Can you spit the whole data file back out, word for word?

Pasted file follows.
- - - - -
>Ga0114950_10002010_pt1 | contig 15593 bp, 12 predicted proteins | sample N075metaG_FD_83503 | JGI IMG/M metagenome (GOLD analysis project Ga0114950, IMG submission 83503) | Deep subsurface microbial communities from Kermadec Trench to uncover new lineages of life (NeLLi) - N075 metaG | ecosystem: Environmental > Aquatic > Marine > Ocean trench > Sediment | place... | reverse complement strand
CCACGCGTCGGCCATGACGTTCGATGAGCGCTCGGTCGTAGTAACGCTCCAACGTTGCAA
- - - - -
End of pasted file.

>Ga0114950_10002010_pt1 | contig 15593 bp, 12 predicted proteins | sample N075metaG_FD_83503 | JGI IMG/M metagenome (GOLD analysis project Ga0114950, IMG submission 83503) | Deep subsurface microbial communities from Kermadec Trench to uncover new lineages of life (NeLLi) - N075 metaG | ecosystem: Environmental > Aquatic > Marine > Ocean trench > Sediment | place... | reverse complement strand
CCACGCGTCGGCCATGACGTTCGATGAGCGCTCGGTCGTAGTAACGCTCCAACGTTGCAA